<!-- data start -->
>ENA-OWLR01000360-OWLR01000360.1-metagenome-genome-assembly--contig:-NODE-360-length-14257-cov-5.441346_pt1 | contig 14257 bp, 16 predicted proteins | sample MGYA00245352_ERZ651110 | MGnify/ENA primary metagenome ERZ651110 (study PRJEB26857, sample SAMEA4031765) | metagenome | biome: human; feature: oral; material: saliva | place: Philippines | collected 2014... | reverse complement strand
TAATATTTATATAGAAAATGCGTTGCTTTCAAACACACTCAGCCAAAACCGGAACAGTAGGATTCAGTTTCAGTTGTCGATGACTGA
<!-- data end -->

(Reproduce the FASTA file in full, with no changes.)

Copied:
>ENA-OWLR01000360-OWLR01000360.1-metagenome-genome-assembly--contig:-NODE-360-length-14257-cov-5.441346_pt1 | contig 14257 bp, 16 predicted proteins | sample MGYA00245352_ERZ651110 | MGnify/ENA primary metagenome ERZ651110 (study PRJEB26857, sample SAMEA4031765) | metagenome | biome: human; feature: oral; material: saliva | place: Philippines | collected 2014... | reverse complement strand
TAATATTTATATAGAAAATGCGTTGCTTTCAAACACACTCAGCCAAAACCGGAACAGTAGGATTCAGTTTCAGTTGTCGATGACTGA